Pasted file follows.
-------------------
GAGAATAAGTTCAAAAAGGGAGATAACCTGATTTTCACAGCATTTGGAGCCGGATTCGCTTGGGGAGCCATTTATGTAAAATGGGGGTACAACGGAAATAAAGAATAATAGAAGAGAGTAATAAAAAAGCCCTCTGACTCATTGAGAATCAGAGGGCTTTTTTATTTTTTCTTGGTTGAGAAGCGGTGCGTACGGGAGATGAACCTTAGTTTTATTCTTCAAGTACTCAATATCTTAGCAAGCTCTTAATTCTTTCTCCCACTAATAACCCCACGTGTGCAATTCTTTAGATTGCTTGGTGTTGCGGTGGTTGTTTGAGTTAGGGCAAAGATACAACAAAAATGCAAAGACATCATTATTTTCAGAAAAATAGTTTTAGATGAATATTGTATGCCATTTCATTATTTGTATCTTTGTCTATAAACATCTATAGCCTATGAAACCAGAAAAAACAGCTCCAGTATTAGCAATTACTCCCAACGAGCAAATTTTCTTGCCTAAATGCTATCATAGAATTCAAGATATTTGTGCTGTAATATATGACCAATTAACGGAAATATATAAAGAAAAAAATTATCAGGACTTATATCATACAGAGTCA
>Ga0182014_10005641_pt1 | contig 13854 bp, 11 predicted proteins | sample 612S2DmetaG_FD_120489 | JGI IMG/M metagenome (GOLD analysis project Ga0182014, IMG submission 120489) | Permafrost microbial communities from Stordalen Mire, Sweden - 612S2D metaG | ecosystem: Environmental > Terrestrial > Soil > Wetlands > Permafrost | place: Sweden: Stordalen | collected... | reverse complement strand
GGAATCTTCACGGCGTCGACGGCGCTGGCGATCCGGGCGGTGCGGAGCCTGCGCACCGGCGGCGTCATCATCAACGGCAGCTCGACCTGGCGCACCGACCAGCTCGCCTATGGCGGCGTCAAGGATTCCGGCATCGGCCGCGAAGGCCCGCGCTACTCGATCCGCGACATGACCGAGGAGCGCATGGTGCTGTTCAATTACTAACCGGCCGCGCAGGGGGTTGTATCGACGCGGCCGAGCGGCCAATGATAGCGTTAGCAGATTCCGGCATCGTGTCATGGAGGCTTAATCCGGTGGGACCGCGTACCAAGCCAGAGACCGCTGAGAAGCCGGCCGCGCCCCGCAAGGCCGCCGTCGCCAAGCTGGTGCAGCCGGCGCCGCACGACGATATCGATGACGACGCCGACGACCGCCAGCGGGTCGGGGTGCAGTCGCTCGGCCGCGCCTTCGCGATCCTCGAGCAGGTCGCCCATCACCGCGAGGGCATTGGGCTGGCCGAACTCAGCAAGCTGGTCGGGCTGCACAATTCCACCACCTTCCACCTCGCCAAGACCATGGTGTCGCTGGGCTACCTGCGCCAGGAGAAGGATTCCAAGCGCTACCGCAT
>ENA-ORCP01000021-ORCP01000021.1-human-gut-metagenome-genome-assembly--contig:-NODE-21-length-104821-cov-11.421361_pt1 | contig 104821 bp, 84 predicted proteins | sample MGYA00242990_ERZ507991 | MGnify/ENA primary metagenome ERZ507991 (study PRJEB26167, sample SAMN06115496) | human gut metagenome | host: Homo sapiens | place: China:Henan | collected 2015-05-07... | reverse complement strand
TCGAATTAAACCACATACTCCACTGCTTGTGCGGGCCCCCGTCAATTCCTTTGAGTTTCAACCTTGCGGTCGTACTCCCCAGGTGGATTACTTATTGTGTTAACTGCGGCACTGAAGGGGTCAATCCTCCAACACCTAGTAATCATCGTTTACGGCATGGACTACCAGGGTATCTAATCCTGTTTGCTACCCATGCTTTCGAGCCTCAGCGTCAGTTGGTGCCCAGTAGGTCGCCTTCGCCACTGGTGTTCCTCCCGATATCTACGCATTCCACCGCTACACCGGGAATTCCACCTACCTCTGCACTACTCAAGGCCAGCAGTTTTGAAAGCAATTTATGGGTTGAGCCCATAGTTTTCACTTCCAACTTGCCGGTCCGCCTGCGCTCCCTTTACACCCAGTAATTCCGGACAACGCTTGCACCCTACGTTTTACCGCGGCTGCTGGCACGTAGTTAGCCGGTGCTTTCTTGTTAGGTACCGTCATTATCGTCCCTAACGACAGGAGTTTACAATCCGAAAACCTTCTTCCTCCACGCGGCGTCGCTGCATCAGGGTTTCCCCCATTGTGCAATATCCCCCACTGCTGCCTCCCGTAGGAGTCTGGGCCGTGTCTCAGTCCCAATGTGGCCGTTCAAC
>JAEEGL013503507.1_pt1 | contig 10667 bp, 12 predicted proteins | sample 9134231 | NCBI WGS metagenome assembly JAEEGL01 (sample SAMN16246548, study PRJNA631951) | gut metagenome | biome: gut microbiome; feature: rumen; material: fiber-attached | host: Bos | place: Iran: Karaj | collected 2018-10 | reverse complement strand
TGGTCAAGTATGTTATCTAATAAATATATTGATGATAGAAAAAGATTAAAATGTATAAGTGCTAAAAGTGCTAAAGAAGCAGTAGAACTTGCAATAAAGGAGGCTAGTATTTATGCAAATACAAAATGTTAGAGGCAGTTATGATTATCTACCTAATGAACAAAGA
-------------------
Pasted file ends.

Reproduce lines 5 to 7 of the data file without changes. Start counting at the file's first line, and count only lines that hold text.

TCGAATTAAACCACATACTCCACTGCTTGTGCGGGCCCCCGTCAATTCCTTTGAGTTTCAACCTTGCGGTCGTACTCCCCAGGTGGATTACTTATTGTGTTAACTGCGGCACTGAAGGGGTCAATCCTCCAACACCTAGTAATCATCGTTTACGGCATGGACTACCAGGGTATCTAATCCTGTTTGCTACCCATGCTTTCGAGCCTCAGCGTCAGTTGGTGCCCAGTAGGTCGCCTTCGCCACTGGTGTTCCTCCCGATATCTACGCATTCCACCGCTACACCGGGAATTCCACCTACCTCTGCACTACTCAAGGCCAGCAGTTTTGAAAGCAATTTATGGGTTGAGCCCATAGTTTTCACTTCCAACTTGCCGGTCCGCCTGCGCTCCCTTTACACCCAGTAATTCCGGACAACGCTTGCACCCTACGTTTTACCGCGGCTGCTGGCACGTAGTTAGCCGGTGCTTTCTTGTTAGGTACCGTCATTATCGTCCCTAACGACAGGAGTTTACAATCCGAAAACCTTCTTCCTCCACGCGGCGTCGCTGCATCAGGGTTTCCCCCATTGTGCAATATCCCCCACTGCTGCCTCCCGTAGGAGTCTGGGCCGTGTCTCAGTCCCAATGTGGCCGTTCAAC
>JAEEGL013503507.1_pt1 | contig 10667 bp, 12 predicted proteins | sample 9134231 | NCBI WGS metagenome assembly JAEEGL01 (sample SAMN16246548, study PRJNA631951) | gut metagenome | biome: gut microbiome; feature: rumen; material: fiber-attached | host: Bos | place: Iran: Karaj | collected 2018-10 | reverse complement strand
TGGTCAAGTATGTTATCTAATAAATATATTGATGATAGAAAAAGATTAAAATGTATAAGTGCTAAAAGTGCTAAAGAAGCAGTAGAACTTGCAATAAAGGAGGCTAGTATTTATGCAAATACAAAATGTTAGAGGCAGTTATGATTATCTACCTAATGAACAAAGA